+- BatchScan (our example data source)

Without this new feature, Spark would shuffle and sort the entire dataset, which is expensive in Big Data land:

== Physical Plan ==
AdaptiveSparkPlan isFinalPlan=false
+- Project [id#26, seq#27, rolling sum#134L]
   +- Window [... AS rolling sum#134L], [id#26], [seq#27 ASC NULLS FIRST]
      +- Sort [id#26 ASC NULLS FIRST, seq#27 ASC NULLS FIRST], false, 0
         +- Exchange hashpartitioning(id#26, 200), ENSURE_REQUIREMENTS, [plan_id=191]
            +- BatchScan (our example data source)

References:

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Guaranteeing in-partition order for partitioned-writing

We have discussed earlier how Spark lost in version 3.0.0 the guarantee that writing sorted partitioned files would be ordered as expected. Under some situations, running the following does not produce files that are sorted as stated in the sortWithinPartitions transformation:

ds.repartition($"day")                  // repartition the data, write-partition columns and more
  .sortWithinPartitions($"day", $"id")  // in-partition order, repartition columns and more
  .write
  .partitionBy("day")                   // write-partition columns
  .csv("data.csv")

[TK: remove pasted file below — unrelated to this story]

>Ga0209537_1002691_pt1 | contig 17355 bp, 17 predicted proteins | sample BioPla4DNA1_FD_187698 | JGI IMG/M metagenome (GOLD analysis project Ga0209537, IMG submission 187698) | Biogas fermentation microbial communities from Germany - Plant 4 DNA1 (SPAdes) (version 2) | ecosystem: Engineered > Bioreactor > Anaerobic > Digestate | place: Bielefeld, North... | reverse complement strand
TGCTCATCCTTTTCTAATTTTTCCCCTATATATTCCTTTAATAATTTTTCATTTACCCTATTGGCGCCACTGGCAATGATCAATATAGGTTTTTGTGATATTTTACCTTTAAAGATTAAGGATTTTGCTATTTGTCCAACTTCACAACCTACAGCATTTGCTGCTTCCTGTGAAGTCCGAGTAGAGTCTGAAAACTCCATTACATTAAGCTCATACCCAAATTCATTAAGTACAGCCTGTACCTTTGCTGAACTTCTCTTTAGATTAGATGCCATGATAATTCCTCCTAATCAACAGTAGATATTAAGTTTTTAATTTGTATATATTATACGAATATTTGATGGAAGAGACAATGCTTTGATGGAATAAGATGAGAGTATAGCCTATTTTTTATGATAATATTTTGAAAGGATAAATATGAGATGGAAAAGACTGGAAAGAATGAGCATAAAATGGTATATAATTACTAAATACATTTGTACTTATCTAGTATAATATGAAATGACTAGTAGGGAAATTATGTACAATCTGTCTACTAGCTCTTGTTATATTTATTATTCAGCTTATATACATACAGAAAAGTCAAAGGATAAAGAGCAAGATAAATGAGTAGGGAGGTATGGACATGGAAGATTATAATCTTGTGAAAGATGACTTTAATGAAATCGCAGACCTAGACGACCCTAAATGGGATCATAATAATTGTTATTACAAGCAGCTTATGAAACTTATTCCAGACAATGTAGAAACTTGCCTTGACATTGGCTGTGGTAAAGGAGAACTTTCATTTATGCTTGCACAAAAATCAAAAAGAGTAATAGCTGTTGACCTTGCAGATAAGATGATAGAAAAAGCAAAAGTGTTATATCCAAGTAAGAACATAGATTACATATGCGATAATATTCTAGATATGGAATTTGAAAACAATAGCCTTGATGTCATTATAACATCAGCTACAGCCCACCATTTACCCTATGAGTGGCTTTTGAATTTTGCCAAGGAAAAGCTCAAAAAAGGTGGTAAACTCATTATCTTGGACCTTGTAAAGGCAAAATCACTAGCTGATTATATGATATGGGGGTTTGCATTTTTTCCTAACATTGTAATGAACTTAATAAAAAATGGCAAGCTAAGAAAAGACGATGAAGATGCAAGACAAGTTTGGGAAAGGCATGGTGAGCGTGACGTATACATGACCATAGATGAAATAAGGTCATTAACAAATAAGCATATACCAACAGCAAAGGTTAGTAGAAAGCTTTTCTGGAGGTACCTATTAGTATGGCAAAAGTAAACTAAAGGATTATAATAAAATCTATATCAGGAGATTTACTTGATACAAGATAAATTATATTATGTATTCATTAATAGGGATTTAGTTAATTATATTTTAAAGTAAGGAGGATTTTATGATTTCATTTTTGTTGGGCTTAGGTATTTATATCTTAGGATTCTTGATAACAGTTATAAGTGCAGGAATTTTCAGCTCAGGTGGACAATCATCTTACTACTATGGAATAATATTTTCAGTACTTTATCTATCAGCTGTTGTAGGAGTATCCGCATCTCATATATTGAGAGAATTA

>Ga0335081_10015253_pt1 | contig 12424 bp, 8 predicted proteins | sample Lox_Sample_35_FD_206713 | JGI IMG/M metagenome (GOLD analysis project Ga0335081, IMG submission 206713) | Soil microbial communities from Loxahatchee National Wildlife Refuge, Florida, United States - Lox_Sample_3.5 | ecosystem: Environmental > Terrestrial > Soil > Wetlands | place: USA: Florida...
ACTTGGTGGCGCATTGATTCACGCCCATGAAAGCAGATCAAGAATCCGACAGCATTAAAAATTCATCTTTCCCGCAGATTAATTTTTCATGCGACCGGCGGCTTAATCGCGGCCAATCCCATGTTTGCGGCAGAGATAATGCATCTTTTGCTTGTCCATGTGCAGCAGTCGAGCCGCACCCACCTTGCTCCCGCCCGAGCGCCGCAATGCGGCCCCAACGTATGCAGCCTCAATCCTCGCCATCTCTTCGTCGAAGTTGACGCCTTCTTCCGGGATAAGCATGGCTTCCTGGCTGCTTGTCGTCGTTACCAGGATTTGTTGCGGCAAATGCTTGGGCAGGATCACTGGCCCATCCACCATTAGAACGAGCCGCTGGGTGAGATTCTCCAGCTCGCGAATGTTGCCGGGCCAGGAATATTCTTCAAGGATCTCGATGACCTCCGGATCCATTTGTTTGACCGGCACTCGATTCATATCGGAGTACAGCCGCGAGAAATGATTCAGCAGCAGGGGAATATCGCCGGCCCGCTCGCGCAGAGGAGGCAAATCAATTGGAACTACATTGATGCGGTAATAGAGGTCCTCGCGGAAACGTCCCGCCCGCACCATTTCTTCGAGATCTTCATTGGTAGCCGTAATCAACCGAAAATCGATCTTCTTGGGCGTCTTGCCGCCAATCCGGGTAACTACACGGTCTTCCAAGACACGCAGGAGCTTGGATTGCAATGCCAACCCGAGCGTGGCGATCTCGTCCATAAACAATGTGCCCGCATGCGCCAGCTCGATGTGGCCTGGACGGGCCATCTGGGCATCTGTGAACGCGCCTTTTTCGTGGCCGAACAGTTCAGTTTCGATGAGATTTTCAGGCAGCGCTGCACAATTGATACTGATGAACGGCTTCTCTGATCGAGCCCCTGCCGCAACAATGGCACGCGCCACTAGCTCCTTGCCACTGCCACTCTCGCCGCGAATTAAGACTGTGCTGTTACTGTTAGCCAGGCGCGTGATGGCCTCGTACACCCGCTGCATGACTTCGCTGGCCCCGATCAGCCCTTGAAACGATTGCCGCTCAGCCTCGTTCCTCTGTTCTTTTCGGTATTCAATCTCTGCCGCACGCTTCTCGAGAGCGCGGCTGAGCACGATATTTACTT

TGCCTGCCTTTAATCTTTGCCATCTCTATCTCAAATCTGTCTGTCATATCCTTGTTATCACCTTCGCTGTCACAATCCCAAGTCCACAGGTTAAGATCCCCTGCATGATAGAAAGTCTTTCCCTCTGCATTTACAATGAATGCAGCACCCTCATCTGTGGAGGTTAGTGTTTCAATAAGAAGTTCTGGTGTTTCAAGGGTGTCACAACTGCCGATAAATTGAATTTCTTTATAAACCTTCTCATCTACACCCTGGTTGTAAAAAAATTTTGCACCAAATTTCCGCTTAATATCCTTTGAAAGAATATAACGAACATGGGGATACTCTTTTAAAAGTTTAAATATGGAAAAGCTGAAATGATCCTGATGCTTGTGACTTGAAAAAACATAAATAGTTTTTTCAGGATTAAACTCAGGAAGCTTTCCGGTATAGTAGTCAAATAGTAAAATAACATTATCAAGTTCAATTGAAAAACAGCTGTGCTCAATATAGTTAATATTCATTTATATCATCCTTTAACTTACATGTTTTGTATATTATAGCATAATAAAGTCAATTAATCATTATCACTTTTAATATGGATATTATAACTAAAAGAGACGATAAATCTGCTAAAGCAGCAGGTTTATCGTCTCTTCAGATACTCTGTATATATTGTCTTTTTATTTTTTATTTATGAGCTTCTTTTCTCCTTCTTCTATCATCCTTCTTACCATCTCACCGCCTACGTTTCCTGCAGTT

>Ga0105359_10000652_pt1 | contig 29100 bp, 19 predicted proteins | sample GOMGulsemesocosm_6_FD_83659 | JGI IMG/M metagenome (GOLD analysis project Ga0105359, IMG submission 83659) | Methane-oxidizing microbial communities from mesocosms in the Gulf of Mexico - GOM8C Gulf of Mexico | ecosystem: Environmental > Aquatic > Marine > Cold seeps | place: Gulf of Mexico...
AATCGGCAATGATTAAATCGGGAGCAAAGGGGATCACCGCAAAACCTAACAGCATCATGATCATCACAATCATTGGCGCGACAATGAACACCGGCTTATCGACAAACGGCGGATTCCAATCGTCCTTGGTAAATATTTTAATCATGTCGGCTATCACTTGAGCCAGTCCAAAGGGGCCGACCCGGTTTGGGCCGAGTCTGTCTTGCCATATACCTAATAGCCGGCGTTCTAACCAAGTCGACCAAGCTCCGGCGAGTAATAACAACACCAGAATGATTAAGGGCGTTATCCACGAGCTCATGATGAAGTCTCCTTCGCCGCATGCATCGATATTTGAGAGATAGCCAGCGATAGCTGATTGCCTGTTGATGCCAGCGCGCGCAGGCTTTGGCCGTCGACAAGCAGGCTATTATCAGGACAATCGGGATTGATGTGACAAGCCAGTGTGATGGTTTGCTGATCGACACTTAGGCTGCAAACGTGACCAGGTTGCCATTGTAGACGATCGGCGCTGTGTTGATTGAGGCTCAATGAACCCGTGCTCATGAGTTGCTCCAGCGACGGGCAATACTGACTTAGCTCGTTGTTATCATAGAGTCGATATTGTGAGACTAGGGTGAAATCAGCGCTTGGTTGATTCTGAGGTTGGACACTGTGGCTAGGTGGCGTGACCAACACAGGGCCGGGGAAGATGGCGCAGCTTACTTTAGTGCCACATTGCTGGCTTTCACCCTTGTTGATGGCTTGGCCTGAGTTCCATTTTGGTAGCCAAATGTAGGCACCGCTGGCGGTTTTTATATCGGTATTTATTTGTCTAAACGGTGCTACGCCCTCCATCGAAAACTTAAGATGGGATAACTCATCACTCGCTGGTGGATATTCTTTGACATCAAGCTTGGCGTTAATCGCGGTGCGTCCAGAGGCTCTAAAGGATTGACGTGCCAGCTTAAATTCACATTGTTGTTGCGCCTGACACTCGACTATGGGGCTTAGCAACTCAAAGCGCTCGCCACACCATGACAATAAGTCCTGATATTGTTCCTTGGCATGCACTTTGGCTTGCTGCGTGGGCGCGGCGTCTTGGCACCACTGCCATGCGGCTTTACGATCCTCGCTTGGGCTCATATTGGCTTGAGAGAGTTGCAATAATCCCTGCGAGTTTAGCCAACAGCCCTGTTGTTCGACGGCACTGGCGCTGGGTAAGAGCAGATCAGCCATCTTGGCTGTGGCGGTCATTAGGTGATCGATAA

The essence of the bug is that in the event of insufficient memory, a Spark executor will spill partition data to disk. That spilling will destroy the order of your written files. You will get files like:

0
524288
1
524289
2
...
999999
...
524286
524287

where the sorted columns should rather read:

0
1
2
...
524286
524287
524288
524289
...
999999

With Spark version 3.4.0, sorted partitioned writing is fixed again.

This has been back ported to version 3.2.3 and 3.3.2.

References:

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Asserting identical key size when co-grouping groups in PySpark

Co-grouping two grouped dataframes in PySpark requires them to be grouped by the same number of grouping keys:

left.groupBy("id", "key")
    .cogroup(right.groupBy("id", "key"))

If the number of grouping keys differ, the error message has not been really useful:

left.groupBy("id", "key")
    .cogroup(right.groupBy("id"))
py4j.protocol.Py4JJavaError: An error occurred while calling o726.collectToPython.
: java.lang.IndexOutOfBoundsException: 1

With Spark version 3.4.0, the error message now states:

requirement failed: Cogroup keys must have same size: 2 != 1

This fix has not been backported.

References:

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Correcting suggestion of backticks use in error message

Spark requires the use of backticks when column names contain dots (.), because dots have a special meaning when referencing columns.

For instance, selecting column "the.id" would have raised the following error, suggesting the exact same column name:

... Did you mean one of the following? [the.id]

Getting the backticks right has always been challenging when using dots in column names and nested fields, but those suggestions do not help to improve the situation.